With Thanksgiving at the tail end of November, this is the month when many of us turn our thoughts toward counting our blessings. Whether it’s writing in a gratitude journal or posting a daily countdown of things we’re thankful for on social media, there are plenty of ways to stay mindful of all that’s good in our lives. And thankfulness isn’t just fodder for likes and shares during the holiday season. A regular gratitude practice can actually make you a healthier person, both mentally and physically. Here are five surprising health benefits of giving thanks that may inspire you to continue to do so all year round.

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1. It gives a good night’s sleep. If anxiety keeps you up at night, you may have heard the recommendation to put down on paper the things that are worrying you. This is constructive advice for sure, but it could actually be just as helpful to write down what you’re thankful for. A 2011 study in the journal Applied Psychology: Health and Well-Being found that when people took time to write in a gratitude journal before bed, they experienced longer, more refreshing sleep. Another in the Journal of Psychosomatic Research looked at people’s general outlook — whether positive or pessimistic — and found a clear link between a grateful attitude and sleep quality.

2. It takes stress down a notch. Could it be possible to “thank” your stress away? To an extent, yes. When the pressures of life activate our fight-or-flight response, the stress hormone cortisol can soar to sometimes alarming levels, making us feel like everything’s an emergency. But practicing gratitude is associated with a 23 percent reduction in this hormone and dramatically reduced blood pressure (another indicator of acute stress). To keep your cool when tensions run high, try meditating for a few moments on something in your life you’re truly thankful for.

3. It boosts mental health. If gratitude can reduce stress and help you sleep better, it’s no surprise that it can also relieve depression. After all, these inter-related issues are a well-known trifecta of mood. It only makes sense, too, that focusing on the good can pull you up when you feel down. Harvard Health reports that “gratitude is strongly and consistently associated with greater happiness” by helping us savor enjoyable experiences, feel more positive emotions, and make stronger connections with others. Two long-term studies confirmed that people who were more thankful had lower levels of depression.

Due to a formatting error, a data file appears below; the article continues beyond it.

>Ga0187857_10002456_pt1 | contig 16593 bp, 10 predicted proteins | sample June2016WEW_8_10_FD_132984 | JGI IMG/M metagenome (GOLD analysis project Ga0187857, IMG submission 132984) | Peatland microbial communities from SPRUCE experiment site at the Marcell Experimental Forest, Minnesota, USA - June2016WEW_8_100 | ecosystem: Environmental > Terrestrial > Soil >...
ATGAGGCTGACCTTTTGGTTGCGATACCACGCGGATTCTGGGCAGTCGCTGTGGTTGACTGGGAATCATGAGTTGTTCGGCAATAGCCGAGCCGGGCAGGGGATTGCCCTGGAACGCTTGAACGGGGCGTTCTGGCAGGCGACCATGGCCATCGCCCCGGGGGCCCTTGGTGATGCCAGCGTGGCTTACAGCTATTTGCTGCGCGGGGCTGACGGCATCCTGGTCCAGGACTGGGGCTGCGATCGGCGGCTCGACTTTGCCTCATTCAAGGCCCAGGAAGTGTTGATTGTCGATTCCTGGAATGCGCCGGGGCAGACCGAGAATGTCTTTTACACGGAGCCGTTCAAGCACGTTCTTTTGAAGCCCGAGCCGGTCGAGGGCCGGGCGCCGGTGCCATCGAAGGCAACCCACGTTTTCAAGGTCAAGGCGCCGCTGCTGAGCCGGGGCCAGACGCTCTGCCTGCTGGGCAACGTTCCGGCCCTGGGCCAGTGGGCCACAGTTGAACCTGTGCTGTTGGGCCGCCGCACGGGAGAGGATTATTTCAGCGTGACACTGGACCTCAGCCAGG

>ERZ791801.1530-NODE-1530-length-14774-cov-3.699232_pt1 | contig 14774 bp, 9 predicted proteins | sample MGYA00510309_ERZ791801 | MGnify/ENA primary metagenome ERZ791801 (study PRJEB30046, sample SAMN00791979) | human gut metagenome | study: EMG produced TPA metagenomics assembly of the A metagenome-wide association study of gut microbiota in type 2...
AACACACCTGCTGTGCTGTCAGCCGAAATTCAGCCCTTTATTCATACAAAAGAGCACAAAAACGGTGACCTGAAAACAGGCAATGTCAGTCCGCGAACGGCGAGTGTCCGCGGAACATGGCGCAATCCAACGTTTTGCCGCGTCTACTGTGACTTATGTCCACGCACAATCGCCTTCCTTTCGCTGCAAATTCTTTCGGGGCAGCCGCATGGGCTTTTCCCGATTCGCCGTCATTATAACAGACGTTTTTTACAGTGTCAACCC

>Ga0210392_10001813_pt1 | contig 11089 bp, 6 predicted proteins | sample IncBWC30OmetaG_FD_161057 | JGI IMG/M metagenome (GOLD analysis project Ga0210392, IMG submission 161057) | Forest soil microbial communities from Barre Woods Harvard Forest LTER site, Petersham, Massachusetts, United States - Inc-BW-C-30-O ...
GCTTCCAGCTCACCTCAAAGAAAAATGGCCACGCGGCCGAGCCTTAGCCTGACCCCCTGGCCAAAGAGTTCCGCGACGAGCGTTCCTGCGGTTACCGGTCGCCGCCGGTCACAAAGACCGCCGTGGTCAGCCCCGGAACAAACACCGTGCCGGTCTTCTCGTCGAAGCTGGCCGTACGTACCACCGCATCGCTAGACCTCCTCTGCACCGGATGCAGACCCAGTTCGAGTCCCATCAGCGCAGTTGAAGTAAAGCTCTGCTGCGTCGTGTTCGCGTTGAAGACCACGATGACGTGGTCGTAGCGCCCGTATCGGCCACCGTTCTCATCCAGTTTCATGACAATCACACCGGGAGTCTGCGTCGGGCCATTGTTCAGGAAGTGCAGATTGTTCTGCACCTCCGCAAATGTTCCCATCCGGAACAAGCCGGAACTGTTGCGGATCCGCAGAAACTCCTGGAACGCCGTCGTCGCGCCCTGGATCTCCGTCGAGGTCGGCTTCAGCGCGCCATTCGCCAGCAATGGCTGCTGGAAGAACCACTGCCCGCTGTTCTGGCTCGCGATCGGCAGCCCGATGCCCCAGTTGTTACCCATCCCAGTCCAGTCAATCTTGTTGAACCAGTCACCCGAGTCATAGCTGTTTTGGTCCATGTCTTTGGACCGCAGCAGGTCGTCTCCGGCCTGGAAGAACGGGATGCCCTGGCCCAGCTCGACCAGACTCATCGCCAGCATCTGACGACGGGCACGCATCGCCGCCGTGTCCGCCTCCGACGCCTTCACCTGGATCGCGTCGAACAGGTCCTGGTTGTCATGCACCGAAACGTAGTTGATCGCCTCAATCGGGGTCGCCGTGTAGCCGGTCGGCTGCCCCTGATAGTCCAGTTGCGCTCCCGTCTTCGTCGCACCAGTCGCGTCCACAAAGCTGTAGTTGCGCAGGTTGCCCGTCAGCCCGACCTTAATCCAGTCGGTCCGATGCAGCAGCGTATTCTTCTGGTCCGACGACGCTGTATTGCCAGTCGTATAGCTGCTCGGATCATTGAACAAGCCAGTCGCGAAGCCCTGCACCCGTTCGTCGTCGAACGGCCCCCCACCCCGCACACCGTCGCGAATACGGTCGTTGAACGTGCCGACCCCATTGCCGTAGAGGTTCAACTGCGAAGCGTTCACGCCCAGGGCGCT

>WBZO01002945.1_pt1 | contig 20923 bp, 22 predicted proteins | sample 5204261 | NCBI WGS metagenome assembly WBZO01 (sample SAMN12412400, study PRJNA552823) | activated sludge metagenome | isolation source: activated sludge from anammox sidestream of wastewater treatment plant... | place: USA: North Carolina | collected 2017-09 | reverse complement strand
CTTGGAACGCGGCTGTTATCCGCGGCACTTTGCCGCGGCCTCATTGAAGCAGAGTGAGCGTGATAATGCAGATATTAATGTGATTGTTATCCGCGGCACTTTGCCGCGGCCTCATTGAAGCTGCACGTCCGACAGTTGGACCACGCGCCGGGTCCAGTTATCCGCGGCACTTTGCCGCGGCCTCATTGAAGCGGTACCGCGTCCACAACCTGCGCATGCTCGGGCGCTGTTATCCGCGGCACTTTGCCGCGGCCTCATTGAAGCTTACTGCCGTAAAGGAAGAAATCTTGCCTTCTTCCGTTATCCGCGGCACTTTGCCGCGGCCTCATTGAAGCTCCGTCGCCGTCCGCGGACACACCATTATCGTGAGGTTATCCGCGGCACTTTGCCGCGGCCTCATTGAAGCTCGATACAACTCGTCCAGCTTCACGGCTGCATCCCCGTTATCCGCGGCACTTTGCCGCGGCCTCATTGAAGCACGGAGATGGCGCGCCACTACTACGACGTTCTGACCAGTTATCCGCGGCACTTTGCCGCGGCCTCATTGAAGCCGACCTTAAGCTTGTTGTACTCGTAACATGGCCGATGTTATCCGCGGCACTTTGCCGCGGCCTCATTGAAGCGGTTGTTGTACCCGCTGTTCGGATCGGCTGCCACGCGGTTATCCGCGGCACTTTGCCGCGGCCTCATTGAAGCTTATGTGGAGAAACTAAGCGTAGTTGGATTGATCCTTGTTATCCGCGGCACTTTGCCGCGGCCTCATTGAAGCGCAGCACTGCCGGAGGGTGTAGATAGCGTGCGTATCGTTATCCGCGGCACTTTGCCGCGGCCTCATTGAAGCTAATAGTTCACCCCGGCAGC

If the holidays aren’t full of cheer for you — as they aren’t for many people — try to embrace the thankful spirit of the season by jotting down a few things you’re grateful for every day or writing thank-you notes to people who have impacted your life for the better. These small activities could alleviate some of the mental health burdens this time of year can bring.

4. It tackles inflammation. Ugh, inflammation. This dreaded state of cellular aggravation underlies untold numbers of health issues, from narrowing of the arteries to gum disease to many autoimmune conditions. Wouldn’t it be nice if there was a way to tame it with something other than drugs? Good news: Social scientists at the University of California, Davis report that thankfulness has calming effects on the inflammatory state. According to their research, patients with congestive heart failure who regularly gave thanks experienced a seven percent drop in biomarkers for inflammation. (Maybe a thankful heart really is a healthier heart.) And people who suffered from neurodegeneration (conditions like Alzheimer’s and Parkinson’s that may also be caused by inflammation) had significantly better verbal ability when observing a daily gratitude practice.

5. It promotes recovery. Conventional medical wisdom doesn’t usually include thankfulness as a key to bouncing back from physical ailments — but increasing evidence makes a case for it as both prevention and treatment of disease. According to the UC Davis researchers, focusing on what you’re thankful for can actually improve immune function. (No doubt getting better sleep and feeling less stressed sets your body’s defenses up for success.)

Additionally, a 2015 study that followed patients’ levels of gratitude after a heart attack found that they recovered better when they appreciated the good in their lives. “People who reported feeling more gratitude after two weeks also reported six months later that they had taken their medication more reliably, maintained a healthier diet, and gotten more exercise than their less grateful counterparts,” explains Jeff Huffman, one of the study’s authors.

If such a small lifestyle change can yield such amazing results for our health, that’s really something to be thankful for.

Do you practice gratitude? Tell us how at @BritandCo.

(Photo via Getty)